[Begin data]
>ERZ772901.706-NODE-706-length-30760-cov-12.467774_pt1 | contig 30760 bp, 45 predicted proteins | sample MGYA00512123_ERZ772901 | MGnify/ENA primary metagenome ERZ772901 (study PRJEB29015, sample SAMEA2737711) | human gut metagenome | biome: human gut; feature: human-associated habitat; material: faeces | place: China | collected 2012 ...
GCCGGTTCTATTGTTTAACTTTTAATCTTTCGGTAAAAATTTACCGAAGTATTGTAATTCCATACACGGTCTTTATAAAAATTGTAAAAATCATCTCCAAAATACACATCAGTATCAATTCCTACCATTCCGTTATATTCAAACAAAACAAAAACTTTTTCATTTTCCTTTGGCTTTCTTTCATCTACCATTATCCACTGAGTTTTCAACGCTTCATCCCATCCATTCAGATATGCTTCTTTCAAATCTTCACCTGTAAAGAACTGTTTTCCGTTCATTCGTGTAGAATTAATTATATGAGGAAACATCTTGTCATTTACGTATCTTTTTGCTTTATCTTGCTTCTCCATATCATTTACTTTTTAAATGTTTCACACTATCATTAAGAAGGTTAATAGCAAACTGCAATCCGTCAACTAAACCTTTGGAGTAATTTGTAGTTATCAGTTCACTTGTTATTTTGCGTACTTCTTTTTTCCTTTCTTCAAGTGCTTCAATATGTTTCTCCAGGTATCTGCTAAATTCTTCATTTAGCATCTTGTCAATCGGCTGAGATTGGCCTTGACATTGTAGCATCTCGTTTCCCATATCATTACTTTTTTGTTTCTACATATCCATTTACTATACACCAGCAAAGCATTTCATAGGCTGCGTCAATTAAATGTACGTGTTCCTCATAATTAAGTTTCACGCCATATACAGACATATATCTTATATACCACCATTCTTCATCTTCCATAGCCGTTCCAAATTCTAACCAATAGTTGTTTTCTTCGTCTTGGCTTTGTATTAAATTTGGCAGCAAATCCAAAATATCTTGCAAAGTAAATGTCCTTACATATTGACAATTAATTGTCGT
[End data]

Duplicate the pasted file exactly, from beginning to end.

>ERZ772901.706-NODE-706-length-30760-cov-12.467774_pt1 | contig 30760 bp, 45 predicted proteins | sample MGYA00512123_ERZ772901 | MGnify/ENA primary metagenome ERZ772901 (study PRJEB29015, sample SAMEA2737711) | human gut metagenome | biome: human gut; feature: human-associated habitat; material: faeces | place: China | collected 2012 ...
GCCGGTTCTATTGTTTAACTTTTAATCTTTCGGTAAAAATTTACCGAAGTATTGTAATTCCATACACGGTCTTTATAAAAATTGTAAAAATCATCTCCAAAATACACATCAGTATCAATTCCTACCATTCCGTTATATTCAAACAAAACAAAAACTTTTTCATTTTCCTTTGGCTTTCTTTCATCTACCATTATCCACTGAGTTTTCAACGCTTCATCCCATCCATTCAGATATGCTTCTTTCAAATCTTCACCTGTAAAGAACTGTTTTCCGTTCATTCGTGTAGAATTAATTATATGAGGAAACATCTTGTCATTTACGTATCTTTTTGCTTTATCTTGCTTCTCCATATCATTTACTTTTTAAATGTTTCACACTATCATTAAGAAGGTTAATAGCAAACTGCAATCCGTCAACTAAACCTTTGGAGTAATTTGTAGTTATCAGTTCACTTGTTATTTTGCGTACTTCTTTTTTCCTTTCTTCAAGTGCTTCAATATGTTTCTCCAGGTATCTGCTAAATTCTTCATTTAGCATCTTGTCAATCGGCTGAGATTGGCCTTGACATTGTAGCATCTCGTTTCCCATATCATTACTTTTTTGTTTCTACATATCCATTTACTATACACCAGCAAAGCATTTCATAGGCTGCGTCAATTAAATGTACGTGTTCCTCATAATTAAGTTTCACGCCATATACAGACATATATCTTATATACCACCATTCTTCATCTTCCATAGCCGTTCCAAATTCTAACCAATAGTTGTTTTCTTCGTCTTGGCTTTGTATTAAATTTGGCAGCAAATCCAAAATATCTTGCAAAGTAAATGTCCTTACATATTGACAATTAATTGTCGT